What happened to Jamie Leigh Jones in Iraq?
Maddow told viewers, “Now, much of the outraged response to that vote across the country is due to the fact that this legislation was prompted by a horrible real-life case, the case of Jamie Leigh Jones.” Before asking Jones about her reaction to the vote of the thirty senators, Maddow noted that none of the GOP members of Congress would come on the show to defend their votes. Jones repeated the story she had first told in 2007. In 2010, Louisiana Democratic senatorial candidate Charlie Melancon used clips from the Maddow interview and other TV footage of Jones in a campaign ad during his unsuccessful run against the incumbent, Republican David Vitter, who had voted against the Franken amendment.
Anu Bhagwati, the executive director of the Service Women’s Action Network, which helps combat sexual assault in the armed forces, credits Jones with helping pass legislation that could help all women, military or civilian, serving in overseas war zones. Rape, she noted, is seriously underreported. In the military, she says, the Department of Defense estimates that only one in seven victims reports the crime. “By coming forward, she did an enormous service,” Bhagwati says.
Meanwhile, between 2007 and 2009, Jones was also fighting KBR to nullify her own arbitration clause. Federal courts, including the U.S. Supreme Court, have shown little sympathy for individuals attempting to get out of mandatory arbitration, and it’s rare for plaintiffs to succeed in such challenges. But in September 2009, Jones did just that, winning in the conservative 5th Circuit Court of Appeals, which ruled that being sexually assaulted in her bedroom wasn’t part of her job, and thus wasn’t covered by the arbitration clause. “Jamie fought like hell to keep sexual assaults from being covered up by arbitration clauses, and she succeeded,” says John Vail, the Washington attorney who argued her case.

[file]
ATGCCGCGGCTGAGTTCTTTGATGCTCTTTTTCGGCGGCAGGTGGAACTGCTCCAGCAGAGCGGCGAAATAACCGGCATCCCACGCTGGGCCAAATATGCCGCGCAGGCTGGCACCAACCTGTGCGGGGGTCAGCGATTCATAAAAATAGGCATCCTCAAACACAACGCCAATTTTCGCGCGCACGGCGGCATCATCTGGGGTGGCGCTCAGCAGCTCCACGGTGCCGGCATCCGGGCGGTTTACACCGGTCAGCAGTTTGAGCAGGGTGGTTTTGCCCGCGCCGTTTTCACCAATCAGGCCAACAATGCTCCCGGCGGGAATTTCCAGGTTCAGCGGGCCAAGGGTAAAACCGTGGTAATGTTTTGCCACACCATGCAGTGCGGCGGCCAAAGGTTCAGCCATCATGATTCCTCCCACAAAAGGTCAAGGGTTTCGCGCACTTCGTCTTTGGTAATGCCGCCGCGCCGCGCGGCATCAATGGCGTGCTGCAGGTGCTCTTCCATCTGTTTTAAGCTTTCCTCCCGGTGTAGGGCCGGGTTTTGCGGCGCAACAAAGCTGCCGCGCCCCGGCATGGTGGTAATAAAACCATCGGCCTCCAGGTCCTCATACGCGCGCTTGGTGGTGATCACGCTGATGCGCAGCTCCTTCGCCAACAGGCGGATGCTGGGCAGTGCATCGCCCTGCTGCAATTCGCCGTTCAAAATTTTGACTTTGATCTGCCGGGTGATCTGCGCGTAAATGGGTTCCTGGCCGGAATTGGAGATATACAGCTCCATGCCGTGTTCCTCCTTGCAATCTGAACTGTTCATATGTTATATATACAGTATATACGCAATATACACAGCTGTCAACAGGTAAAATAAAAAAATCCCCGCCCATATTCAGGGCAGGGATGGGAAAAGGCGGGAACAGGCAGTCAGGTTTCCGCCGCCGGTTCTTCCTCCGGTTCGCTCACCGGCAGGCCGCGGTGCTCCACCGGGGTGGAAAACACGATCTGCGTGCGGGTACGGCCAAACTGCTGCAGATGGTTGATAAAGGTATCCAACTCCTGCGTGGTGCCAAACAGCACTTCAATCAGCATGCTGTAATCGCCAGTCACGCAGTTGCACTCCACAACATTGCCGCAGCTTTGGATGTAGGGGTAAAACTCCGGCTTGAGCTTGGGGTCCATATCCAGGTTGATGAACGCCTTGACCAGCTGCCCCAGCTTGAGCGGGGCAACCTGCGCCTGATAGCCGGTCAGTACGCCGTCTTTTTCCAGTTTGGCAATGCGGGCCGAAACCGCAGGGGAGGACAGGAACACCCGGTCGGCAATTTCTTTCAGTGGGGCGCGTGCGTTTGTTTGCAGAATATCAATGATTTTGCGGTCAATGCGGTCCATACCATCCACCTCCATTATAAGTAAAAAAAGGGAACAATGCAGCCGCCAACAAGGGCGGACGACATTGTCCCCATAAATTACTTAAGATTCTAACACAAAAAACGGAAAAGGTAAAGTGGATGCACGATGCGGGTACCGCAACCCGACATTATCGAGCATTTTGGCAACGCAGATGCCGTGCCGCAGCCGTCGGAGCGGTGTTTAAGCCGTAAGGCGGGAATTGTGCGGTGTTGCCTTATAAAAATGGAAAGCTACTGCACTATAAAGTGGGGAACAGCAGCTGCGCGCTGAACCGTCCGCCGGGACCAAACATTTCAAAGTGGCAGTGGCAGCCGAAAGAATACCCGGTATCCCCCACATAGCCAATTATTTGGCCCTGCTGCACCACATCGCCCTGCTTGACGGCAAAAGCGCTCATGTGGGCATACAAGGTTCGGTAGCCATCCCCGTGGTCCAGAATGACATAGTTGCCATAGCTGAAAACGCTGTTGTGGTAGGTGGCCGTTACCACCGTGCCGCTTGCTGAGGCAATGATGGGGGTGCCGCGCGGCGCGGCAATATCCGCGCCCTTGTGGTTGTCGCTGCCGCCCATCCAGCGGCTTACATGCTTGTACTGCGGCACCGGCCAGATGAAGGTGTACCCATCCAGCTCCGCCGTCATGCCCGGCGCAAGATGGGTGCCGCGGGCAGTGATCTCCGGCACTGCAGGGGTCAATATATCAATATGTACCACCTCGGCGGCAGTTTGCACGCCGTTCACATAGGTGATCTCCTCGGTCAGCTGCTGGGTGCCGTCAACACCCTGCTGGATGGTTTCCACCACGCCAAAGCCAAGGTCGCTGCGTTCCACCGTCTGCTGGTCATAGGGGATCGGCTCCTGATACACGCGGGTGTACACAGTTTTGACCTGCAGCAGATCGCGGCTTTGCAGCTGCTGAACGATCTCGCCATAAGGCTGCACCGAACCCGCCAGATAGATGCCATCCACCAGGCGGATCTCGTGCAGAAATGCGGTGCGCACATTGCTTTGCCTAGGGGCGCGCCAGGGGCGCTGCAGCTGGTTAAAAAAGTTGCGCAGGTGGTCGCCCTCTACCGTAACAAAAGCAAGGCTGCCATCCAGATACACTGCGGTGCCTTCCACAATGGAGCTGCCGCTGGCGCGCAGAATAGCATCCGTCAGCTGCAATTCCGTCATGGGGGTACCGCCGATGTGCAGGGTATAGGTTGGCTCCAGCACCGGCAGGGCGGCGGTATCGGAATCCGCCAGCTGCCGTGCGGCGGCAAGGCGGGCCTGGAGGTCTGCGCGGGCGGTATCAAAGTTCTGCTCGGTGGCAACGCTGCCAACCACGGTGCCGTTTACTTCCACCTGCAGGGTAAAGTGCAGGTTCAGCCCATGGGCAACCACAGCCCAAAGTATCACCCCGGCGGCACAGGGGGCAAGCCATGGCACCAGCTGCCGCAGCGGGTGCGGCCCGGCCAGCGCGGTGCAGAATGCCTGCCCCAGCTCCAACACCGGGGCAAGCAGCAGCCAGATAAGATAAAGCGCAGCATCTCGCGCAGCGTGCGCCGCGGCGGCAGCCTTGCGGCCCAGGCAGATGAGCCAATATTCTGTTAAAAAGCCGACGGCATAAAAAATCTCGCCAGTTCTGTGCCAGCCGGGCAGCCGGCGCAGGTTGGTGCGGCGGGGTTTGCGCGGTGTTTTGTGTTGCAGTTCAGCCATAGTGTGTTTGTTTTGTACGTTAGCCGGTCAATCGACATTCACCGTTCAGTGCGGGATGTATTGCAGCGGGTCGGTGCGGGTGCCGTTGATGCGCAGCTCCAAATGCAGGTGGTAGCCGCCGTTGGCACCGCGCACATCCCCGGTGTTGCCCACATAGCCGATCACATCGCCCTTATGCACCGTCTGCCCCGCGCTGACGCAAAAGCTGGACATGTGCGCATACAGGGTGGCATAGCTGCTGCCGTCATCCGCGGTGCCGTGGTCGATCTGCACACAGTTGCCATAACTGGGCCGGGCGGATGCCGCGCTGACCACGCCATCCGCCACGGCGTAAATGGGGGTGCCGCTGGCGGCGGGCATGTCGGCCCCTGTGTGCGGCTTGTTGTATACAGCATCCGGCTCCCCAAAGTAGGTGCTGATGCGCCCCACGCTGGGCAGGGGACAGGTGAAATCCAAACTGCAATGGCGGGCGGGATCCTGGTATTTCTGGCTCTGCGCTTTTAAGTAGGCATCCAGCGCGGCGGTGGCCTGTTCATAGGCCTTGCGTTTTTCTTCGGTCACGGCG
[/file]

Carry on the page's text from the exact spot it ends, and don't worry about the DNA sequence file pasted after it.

After four years of legal wrangling, Jones had overcome every obstacle to bringing her case to court, and the trial was set for the summer of 2011. She had won justice for other rape victims; she had won rights for other workers; now she could win justice for herself.
In early 2011, Jones was featured in Hot Coffee, a documentary film about corporations stifling people’s right to sue. (I was involved with the making of Hot Coffee, after I wrote a book about the civil justice system, and I appeared in the film with her.) In the movie, Jones tells her story from her living room in a Houston suburb as her young daughter coos happily near her and her husband works on the family Christmas tree. She lays out the raw, traumatic details of her four days in Iraq as the film cuts back and forth to footage of her 2009 trip to testify on Capitol Hill.
By far the most powerful moment in the film comes when Jones describes waking up on her fourth morning in Iraq, going to the bathroom, realizing that something horrific has happened to her, and then coming back to her room to find a man in her bed. “It was the worst moment in my entire life,” she says. “To actually see a man brazen enough to still be there in the room after raping me. I know now the reason why he was still in the room was because he would be able to get away with it.”